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Dragon by the tail;: American, British, Japanese, and Russian encounters with China and one another Hardcover – 1972


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Product Details

  • Hardcover: 448 pages
  • Publisher: Norton; 1st edition (1972)
  • Language: English
  • ISBN-10: 0393054551
  • ISBN-13: 978-0393054552
  • Product Dimensions: 9.2 x 6.3 x 1.5 inches
  • Shipping Weight: 1.6 pounds
  • Average Customer Review: 5.0 out of 5 stars  See all reviews (6 customer reviews)
  • Amazon Best Sellers Rank: #1,371,253 in Books (See Top 100 in Books)

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19 of 19 people found the following review helpful By Marcus J. France (jfrance@henge.com) on October 11, 1997
Format: Hardcover
If you wish to understand Sino-American relations in the 20th Century, this book by our most brilliant (and persecuted) Political Officer in the State Department, must be your starting point. It is more than educational. His digressions - descriptions of the voyages of Cheng Ho during the Ming Dynasty; Mukden during the early years of the Japanese occupation of Manchuria; the celebration in Moscow after V-E day; etc., etc. - reveal a literary gift of the highest magnitude. Truly, one of the best books I have ever read. In fact, it irks me that so few people have read it.
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10 of 10 people found the following review helpful By Chimonsho on August 2, 2005
Format: Hardcover
John Davies has crafted a superb tale of his years in Asia and Moscow. He was a classic Old China Hand, raised by missionary parents in China, a fluent speaker of the language, and a natural to serve in the State Department and as Army liaison during World War II. The book combines period documents with later reflections, dazzling readers with thrilling adventures and portentous encounters with the era's major figures: Generalissimo and Madame Chiang, Stilwell, Mao, Zhou Enlai, Roosevelt, Marshall. The 1948-9 Nationalist debacle sparked an anticommunist hunt for scapegoats blamed for "losing" China (it was never ours to lose), tragically depriving the US of wise counsel from Davies, John Service, Oliver Clubb, John Vincent and others. As J.K. Fairbank noted, neither before nor since has America had such gifted country experts to advise on foreign policy. Davies's view of a defense-minded Soviet Union again was more realistic than the official line which helped provoke the Cold War. His globetrotting is a little hard to follow, and fuller coverage of post-1945 events would be welcome, but these are quibbles. See L. Van Slyke ed, "The China White Paper." E. Sevareid, "Not so Wild a Dream" augments Davies's modest paragraph on their celebrated parachute jump and escape from Burma. E.J. Kahn, "The China Hands" details wartime conflicts and postwar persecutions, while J.S. Service, "Lost Chance in China" contains prophetic field reports by Davies's most astute colleague.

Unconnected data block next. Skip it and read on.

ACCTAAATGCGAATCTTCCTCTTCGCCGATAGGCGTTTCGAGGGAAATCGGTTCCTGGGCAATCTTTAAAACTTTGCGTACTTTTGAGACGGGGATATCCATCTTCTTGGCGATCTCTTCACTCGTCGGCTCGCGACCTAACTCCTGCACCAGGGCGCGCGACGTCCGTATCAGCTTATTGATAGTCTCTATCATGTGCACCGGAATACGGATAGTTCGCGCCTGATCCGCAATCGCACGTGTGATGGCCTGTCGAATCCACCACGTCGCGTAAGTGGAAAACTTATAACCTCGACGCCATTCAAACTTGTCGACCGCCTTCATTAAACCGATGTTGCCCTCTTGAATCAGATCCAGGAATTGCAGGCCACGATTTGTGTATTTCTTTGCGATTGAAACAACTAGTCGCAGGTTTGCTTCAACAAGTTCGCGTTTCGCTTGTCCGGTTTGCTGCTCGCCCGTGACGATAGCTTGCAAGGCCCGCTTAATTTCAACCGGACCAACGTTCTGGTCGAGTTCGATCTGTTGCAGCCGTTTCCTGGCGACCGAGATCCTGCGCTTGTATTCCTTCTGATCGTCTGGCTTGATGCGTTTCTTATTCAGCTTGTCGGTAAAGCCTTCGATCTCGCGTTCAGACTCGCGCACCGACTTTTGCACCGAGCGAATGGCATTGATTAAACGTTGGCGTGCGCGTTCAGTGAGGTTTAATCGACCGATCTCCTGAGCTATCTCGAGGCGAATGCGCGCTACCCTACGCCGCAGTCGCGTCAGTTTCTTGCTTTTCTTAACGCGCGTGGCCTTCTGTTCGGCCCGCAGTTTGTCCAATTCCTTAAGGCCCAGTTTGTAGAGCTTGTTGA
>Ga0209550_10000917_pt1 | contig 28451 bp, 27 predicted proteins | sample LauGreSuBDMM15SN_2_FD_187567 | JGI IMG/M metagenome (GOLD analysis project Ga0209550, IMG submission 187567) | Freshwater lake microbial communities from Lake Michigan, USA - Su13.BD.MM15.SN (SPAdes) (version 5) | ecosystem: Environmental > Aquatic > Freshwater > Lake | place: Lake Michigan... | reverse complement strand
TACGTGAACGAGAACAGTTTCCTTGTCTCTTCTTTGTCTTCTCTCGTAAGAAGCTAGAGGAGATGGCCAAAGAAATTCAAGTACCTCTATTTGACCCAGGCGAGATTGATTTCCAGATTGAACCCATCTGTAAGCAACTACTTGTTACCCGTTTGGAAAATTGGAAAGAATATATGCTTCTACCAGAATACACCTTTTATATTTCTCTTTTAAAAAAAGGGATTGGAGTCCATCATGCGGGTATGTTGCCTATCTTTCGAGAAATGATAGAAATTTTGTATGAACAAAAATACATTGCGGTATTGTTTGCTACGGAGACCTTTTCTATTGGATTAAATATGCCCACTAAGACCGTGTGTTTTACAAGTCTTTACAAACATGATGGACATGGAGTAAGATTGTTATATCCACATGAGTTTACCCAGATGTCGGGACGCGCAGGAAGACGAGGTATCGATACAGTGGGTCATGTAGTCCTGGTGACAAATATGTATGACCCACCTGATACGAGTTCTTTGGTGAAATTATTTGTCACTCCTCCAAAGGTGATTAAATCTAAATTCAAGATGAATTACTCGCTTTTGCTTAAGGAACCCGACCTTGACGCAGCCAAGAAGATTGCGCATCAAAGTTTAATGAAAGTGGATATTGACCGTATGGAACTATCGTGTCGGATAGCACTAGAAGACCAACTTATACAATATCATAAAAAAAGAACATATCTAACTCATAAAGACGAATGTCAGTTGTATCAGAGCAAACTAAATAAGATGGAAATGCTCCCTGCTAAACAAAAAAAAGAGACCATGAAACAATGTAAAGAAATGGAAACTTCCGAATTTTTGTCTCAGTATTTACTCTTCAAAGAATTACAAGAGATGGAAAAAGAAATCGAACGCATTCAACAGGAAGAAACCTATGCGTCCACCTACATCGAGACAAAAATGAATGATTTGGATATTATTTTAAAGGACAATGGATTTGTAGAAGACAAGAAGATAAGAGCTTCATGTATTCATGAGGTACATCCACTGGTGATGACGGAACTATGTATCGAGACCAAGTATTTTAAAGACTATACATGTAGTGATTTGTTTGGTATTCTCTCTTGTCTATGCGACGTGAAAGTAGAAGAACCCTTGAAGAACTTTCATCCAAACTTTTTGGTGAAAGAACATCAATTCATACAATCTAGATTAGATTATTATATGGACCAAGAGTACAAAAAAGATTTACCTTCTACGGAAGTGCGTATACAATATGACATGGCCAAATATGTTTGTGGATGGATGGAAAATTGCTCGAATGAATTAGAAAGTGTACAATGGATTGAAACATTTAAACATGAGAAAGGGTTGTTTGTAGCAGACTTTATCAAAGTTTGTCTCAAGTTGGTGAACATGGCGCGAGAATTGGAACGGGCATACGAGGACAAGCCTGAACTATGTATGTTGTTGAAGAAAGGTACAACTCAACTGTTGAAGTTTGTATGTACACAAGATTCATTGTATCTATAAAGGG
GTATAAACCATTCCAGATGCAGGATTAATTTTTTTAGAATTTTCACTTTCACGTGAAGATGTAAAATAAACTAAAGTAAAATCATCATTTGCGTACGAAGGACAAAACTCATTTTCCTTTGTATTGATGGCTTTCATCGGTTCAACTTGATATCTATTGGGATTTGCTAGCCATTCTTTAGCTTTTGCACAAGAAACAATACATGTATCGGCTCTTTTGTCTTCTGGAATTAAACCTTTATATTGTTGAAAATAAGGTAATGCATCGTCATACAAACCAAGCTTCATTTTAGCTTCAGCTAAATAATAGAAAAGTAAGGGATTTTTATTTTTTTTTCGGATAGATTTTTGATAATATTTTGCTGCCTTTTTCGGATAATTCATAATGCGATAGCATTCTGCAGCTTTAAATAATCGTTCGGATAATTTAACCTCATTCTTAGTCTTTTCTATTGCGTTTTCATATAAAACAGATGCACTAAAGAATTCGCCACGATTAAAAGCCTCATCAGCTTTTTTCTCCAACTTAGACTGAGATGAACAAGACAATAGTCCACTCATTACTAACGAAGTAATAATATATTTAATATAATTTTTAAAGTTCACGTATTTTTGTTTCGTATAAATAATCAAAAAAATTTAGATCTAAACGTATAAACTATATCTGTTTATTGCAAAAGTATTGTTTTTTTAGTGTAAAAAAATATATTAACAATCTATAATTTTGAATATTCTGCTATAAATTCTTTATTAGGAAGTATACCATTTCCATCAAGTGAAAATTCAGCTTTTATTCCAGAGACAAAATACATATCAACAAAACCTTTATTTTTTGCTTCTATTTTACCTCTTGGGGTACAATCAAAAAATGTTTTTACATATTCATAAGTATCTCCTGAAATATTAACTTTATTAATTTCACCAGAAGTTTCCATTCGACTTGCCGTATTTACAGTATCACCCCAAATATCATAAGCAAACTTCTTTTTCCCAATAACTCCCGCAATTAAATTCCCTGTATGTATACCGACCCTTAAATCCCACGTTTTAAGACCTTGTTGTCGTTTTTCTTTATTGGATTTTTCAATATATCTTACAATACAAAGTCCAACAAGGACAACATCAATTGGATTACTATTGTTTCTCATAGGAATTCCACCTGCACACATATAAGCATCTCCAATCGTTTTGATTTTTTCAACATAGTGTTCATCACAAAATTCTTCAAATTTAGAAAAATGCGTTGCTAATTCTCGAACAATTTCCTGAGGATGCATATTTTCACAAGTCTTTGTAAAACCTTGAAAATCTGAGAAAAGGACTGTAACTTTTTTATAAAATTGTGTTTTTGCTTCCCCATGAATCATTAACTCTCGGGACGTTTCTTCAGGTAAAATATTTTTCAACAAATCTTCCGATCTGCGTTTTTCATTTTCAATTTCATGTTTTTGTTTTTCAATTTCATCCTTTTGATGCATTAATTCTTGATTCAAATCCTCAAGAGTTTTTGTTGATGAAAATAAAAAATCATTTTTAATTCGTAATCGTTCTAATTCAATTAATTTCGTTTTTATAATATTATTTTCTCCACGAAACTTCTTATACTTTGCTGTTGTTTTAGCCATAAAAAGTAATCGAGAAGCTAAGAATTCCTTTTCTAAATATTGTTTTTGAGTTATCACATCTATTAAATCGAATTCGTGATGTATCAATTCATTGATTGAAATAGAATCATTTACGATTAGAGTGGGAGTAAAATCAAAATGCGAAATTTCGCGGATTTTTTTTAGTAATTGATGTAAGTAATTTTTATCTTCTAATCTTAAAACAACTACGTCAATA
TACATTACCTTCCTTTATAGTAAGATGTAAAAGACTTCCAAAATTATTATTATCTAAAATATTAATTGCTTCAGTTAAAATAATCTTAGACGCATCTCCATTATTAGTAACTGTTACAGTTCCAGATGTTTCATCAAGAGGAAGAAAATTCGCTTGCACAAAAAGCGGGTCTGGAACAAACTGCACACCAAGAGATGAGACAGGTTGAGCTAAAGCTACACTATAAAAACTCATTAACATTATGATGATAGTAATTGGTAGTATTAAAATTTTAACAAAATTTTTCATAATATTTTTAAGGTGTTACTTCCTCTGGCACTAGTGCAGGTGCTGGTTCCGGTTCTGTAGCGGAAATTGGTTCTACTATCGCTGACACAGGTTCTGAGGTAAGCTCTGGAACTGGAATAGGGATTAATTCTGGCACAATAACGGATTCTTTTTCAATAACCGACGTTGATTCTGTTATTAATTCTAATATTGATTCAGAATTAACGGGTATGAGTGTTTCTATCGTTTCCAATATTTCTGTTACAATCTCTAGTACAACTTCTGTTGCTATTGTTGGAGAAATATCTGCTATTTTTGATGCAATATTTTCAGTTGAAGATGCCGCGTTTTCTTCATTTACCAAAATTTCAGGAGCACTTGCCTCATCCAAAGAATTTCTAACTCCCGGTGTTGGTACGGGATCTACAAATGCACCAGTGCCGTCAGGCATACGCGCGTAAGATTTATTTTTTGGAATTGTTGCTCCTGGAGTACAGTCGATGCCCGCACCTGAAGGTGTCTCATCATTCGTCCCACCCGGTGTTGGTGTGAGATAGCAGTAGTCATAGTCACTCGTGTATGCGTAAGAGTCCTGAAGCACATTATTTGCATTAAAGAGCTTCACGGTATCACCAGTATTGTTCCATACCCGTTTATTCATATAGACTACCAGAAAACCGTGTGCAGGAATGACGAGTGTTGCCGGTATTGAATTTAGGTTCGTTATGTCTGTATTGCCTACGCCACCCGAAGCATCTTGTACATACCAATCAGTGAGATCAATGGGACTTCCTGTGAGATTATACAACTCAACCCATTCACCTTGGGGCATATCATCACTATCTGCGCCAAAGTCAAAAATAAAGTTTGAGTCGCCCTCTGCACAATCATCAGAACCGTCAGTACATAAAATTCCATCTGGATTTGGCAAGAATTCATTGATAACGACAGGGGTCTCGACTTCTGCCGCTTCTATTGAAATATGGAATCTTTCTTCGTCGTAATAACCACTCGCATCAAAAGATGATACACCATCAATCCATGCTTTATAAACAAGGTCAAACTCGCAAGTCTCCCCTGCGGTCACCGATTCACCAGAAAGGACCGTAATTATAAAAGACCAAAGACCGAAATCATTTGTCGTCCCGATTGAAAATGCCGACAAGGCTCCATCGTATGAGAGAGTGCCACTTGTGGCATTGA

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8 of 8 people found the following review helpful By JB on March 6, 2007
Format: Hardcover
While I had previously read Seagrave's Soong Dynasty and Tuchman's Stilwell, it was the bibliographical notes of Ambassador Lilley's China Hands that got me turned on to this book. I ordered it from an Amazon seller and I wasn't disappointed.

Mr. Davies offers vivid, evocative descriptions of events and people he encountered in China from his birth in Sichuan in 1908 until the Communist takeover in 1949. Apparently a religious record keeper, Davies is able to rely on his contemporaneous diary entries and letters to produce colorful details that would have been impossible to to recall 30 or 40 years after the fact. Davies does an exceptional job of mixing macroscopic historical events with his own microscopic personal narrative to create a flowing portrait of early 20th century China.

Though very much loyal member of Stilwell's China detail, Davies offers even-handed analysis of the events that eventually led to the fall of the Nationalist regime in China. Instead of putting the blame for the "loss" of China on any individual, Davies seems to point at the prevalence of sentimentalism over China in the minds of American foreign policy actors as leading to the mishandling of China during the 1940s.

I would recommend this book to anyone interested in China, Asian studies, or WWII history.
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